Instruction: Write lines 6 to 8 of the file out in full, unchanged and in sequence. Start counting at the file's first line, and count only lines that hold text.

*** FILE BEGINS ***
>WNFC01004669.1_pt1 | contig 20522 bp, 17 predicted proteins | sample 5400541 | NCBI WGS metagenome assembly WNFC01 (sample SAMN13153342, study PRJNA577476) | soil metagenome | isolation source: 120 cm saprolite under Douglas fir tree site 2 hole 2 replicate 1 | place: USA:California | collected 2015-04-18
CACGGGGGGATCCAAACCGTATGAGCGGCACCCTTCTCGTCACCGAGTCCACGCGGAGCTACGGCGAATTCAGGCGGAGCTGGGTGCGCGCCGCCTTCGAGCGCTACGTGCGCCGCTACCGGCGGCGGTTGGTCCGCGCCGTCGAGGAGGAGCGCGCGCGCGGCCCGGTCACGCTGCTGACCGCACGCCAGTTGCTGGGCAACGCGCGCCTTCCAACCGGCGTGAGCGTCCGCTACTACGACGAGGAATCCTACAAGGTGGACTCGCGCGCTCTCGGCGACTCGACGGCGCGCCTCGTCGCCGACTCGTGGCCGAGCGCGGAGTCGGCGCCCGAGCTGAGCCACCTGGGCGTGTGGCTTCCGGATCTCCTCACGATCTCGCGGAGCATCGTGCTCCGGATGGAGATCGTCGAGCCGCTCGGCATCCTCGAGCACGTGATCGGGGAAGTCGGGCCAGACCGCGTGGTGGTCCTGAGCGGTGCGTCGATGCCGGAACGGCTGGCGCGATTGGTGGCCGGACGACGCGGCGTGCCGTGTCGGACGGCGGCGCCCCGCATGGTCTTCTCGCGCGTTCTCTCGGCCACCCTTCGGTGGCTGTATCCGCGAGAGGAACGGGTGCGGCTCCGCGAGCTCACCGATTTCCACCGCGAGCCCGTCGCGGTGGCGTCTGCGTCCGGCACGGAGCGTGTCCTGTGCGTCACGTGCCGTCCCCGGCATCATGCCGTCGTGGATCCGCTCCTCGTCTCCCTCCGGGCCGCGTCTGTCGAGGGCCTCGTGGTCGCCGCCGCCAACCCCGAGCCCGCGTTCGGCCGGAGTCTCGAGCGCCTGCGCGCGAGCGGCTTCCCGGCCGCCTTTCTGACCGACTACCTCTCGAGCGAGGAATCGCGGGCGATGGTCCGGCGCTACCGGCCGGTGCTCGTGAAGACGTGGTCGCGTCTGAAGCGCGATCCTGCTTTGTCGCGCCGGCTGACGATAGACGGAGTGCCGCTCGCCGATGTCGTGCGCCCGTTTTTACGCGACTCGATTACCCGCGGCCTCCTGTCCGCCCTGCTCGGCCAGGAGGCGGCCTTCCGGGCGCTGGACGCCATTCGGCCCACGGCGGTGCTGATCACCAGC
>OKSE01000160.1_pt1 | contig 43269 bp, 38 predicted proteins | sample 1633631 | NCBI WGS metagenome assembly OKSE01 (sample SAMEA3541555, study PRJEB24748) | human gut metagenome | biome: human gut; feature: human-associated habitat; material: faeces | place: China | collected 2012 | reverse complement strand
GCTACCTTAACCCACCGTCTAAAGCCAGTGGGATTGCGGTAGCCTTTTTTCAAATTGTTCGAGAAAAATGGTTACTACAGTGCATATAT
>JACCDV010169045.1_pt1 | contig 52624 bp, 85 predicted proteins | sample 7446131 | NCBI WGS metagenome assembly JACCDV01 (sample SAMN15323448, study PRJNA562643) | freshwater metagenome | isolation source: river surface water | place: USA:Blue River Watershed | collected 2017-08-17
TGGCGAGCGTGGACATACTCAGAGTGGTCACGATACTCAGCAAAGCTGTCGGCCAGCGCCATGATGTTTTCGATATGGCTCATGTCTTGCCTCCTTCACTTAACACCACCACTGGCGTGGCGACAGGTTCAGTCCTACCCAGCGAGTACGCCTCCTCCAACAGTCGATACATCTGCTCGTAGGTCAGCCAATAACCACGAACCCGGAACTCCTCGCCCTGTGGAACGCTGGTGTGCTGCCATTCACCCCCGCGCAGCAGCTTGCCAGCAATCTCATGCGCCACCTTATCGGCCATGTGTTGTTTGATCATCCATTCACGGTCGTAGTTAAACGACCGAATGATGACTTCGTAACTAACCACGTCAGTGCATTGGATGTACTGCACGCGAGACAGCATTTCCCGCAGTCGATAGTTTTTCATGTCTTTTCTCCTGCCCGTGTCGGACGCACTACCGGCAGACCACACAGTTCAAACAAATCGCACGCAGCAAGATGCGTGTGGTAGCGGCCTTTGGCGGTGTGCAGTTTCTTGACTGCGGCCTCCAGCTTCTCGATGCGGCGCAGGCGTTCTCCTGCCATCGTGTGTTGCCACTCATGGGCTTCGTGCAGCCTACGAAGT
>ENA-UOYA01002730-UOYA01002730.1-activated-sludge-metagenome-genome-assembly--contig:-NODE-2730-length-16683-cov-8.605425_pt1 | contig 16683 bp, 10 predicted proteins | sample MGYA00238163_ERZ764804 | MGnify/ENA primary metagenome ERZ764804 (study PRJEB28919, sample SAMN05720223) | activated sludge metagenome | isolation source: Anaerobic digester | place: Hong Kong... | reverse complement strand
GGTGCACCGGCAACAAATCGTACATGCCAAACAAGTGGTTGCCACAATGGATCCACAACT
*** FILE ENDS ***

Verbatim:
TGGCGAGCGTGGACATACTCAGAGTGGTCACGATACTCAGCAAAGCTGTCGGCCAGCGCCATGATGTTTTCGATATGGCTCATGTCTTGCCTCCTTCACTTAACACCACCACTGGCGTGGCGACAGGTTCAGTCCTACCCAGCGAGTACGCCTCCTCCAACAGTCGATACATCTGCTCGTAGGTCAGCCAATAACCACGAACCCGGAACTCCTCGCCCTGTGGAACGCTGGTGTGCTGCCATTCACCCCCGCGCAGCAGCTTGCCAGCAATCTCATGCGCCACCTTATCGGCCATGTGTTGTTTGATCATCCATTCACGGTCGTAGTTAAACGACCGAATGATGACTTCGTAACTAACCACGTCAGTGCATTGGATGTACTGCACGCGAGACAGCATTTCCCGCAGTCGATAGTTTTTCATGTCTTTTCTCCTGCCCGTGTCGGACGCACTACCGGCAGACCACACAGTTCAAACAAATCGCACGCAGCAAGATGCGTGTGGTAGCGGCCTTTGGCGGTGTGCAGTTTCTTGACTGCGGCCTCCAGCTTCTCGATGCGGCGCAGGCGTTCTCCTGCCATCGTGTGTTGCCACTCATGGGCTTCGTGCAGCCTACGAAGT
>ENA-UOYA01002730-UOYA01002730.1-activated-sludge-metagenome-genome-assembly--contig:-NODE-2730-length-16683-cov-8.605425_pt1 | contig 16683 bp, 10 predicted proteins | sample MGYA00238163_ERZ764804 | MGnify/ENA primary metagenome ERZ764804 (study PRJEB28919, sample SAMN05720223) | activated sludge metagenome | isolation source: Anaerobic digester | place: Hong Kong... | reverse complement strand
GGTGCACCGGCAACAAATCGTACATGCCAAACAAGTGGTTGCCACAATGGATCCACAACT